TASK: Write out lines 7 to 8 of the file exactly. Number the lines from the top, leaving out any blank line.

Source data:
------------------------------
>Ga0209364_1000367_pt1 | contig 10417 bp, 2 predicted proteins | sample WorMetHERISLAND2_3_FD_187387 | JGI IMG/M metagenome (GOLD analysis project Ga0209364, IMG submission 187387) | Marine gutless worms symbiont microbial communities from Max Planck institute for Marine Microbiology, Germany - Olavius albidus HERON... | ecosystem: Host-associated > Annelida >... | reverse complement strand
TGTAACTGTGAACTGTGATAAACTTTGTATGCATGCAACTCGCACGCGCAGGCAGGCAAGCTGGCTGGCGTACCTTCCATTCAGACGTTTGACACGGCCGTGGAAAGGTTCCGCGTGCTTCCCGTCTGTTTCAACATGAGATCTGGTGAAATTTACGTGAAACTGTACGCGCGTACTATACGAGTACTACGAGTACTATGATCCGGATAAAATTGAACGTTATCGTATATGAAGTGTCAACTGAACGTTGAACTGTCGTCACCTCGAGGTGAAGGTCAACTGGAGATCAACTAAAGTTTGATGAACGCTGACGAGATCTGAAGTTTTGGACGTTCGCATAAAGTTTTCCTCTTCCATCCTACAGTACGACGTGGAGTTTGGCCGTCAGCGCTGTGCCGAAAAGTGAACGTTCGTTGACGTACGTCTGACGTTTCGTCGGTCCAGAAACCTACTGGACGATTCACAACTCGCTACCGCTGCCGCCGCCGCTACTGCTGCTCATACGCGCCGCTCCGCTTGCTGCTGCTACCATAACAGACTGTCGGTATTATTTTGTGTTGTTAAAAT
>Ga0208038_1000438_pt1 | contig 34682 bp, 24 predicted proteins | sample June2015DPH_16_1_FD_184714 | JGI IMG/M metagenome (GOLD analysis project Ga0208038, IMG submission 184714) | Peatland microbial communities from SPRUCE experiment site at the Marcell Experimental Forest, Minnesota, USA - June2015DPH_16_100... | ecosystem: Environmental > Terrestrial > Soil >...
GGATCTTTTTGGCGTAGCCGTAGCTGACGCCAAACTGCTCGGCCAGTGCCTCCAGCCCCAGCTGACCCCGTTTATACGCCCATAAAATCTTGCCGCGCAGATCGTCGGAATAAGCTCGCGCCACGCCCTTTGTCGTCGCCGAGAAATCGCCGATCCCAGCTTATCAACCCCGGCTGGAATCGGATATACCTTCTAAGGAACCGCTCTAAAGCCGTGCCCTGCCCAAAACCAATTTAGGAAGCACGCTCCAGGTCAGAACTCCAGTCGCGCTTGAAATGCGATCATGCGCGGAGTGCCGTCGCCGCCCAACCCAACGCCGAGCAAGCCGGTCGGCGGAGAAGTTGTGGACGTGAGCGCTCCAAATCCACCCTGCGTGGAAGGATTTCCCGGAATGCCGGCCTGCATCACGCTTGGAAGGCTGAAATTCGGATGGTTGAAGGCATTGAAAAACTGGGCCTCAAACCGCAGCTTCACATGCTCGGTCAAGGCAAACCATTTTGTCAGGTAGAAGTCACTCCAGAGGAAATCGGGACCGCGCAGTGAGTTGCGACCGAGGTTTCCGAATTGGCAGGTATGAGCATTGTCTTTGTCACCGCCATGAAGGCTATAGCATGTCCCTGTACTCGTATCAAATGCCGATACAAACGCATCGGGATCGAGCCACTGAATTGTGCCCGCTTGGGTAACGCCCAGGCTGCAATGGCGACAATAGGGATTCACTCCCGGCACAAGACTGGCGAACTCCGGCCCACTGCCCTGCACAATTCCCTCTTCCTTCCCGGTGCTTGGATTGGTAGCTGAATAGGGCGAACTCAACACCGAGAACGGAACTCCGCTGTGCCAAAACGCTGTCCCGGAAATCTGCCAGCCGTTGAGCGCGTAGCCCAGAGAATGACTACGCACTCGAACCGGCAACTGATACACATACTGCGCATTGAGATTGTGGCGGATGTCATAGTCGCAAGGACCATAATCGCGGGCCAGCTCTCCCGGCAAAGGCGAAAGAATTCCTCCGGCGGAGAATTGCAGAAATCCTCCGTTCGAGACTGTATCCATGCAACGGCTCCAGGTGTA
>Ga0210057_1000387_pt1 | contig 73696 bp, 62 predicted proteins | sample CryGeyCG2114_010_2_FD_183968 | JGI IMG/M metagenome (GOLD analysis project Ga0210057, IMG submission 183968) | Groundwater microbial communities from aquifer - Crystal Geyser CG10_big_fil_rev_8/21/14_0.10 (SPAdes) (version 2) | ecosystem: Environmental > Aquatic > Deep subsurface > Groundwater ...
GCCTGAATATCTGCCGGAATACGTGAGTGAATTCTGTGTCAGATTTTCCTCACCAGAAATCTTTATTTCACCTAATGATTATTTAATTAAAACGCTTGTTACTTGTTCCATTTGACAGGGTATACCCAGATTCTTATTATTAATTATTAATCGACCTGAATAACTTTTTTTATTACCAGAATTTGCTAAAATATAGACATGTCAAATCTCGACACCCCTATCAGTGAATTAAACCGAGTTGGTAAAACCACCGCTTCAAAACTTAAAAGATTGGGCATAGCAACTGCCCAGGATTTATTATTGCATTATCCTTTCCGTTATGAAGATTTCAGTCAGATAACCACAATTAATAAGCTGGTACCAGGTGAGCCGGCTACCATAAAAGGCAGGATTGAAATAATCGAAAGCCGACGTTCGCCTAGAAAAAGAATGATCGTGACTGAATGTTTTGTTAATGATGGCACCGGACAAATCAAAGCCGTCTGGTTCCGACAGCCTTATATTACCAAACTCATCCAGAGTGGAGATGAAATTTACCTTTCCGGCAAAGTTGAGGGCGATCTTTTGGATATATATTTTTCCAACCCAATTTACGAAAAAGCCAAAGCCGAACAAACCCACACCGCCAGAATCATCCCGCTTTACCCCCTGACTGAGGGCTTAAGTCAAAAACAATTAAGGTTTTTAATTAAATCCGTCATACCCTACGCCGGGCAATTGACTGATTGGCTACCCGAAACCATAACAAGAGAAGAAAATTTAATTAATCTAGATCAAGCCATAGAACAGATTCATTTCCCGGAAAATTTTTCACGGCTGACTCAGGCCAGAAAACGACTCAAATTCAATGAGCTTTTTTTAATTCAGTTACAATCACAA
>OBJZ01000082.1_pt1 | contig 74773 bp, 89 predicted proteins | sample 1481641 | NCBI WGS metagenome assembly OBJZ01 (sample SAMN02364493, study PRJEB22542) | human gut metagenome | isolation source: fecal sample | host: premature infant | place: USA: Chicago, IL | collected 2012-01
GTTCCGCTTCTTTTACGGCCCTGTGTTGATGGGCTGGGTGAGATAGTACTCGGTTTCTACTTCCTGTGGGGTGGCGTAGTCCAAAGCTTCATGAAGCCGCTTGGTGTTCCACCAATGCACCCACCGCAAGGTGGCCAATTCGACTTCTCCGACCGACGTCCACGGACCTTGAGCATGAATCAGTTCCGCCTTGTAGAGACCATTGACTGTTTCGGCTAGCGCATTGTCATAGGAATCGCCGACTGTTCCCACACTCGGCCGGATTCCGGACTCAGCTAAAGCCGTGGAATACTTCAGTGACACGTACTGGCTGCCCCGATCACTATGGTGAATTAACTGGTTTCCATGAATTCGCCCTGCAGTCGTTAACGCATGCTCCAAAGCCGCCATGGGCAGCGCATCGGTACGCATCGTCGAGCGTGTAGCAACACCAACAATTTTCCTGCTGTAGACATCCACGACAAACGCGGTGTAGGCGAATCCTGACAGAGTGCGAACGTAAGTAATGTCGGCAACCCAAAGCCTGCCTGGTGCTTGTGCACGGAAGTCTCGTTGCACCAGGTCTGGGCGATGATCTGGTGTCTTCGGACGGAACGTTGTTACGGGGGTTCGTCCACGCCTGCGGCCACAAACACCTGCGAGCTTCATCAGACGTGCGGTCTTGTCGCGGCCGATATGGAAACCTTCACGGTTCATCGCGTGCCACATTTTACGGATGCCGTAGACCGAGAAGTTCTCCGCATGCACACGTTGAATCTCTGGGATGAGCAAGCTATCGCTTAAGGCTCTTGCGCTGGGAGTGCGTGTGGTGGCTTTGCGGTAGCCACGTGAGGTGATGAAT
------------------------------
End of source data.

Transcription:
>OBJZ01000082.1_pt1 | contig 74773 bp, 89 predicted proteins | sample 1481641 | NCBI WGS metagenome assembly OBJZ01 (sample SAMN02364493, study PRJEB22542) | human gut metagenome | isolation source: fecal sample | host: premature infant | place: USA: Chicago, IL | collected 2012-01
GTTCCGCTTCTTTTACGGCCCTGTGTTGATGGGCTGGGTGAGATAGTACTCGGTTTCTACTTCCTGTGGGGTGGCGTAGTCCAAAGCTTCATGAAGCCGCTTGGTGTTCCACCAATGCACCCACCGCAAGGTGGCCAATTCGACTTCTCCGACCGACGTCCACGGACCTTGAGCATGAATCAGTTCCGCCTTGTAGAGACCATTGACTGTTTCGGCTAGCGCATTGTCATAGGAATCGCCGACTGTTCCCACACTCGGCCGGATTCCGGACTCAGCTAAAGCCGTGGAATACTTCAGTGACACGTACTGGCTGCCCCGATCACTATGGTGAATTAACTGGTTTCCATGAATTCGCCCTGCAGTCGTTAACGCATGCTCCAAAGCCGCCATGGGCAGCGCATCGGTACGCATCGTCGAGCGTGTAGCAACACCAACAATTTTCCTGCTGTAGACATCCACGACAAACGCGGTGTAGGCGAATCCTGACAGAGTGCGAACGTAAGTAATGTCGGCAACCCAAAGCCTGCCTGGTGCTTGTGCACGGAAGTCTCGTTGCACCAGGTCTGGGCGATGATCTGGTGTCTTCGGACGGAACGTTGTTACGGGGGTTCGTCCACGCCTGCGGCCACAAACACCTGCGAGCTTCATCAGACGTGCGGTCTTGTCGCGGCCGATATGGAAACCTTCACGGTTCATCGCGTGCCACATTTTACGGATGCCGTAGACCGAGAAGTTCTCCGCATGCACACGTTGAATCTCTGGGATGAGCAAGCTATCGCTTAAGGCTCTTGCGCTGGGAGTGCGTGTGGTGGCTTTGCGGTAGCCACGTGAGGTGATGAAT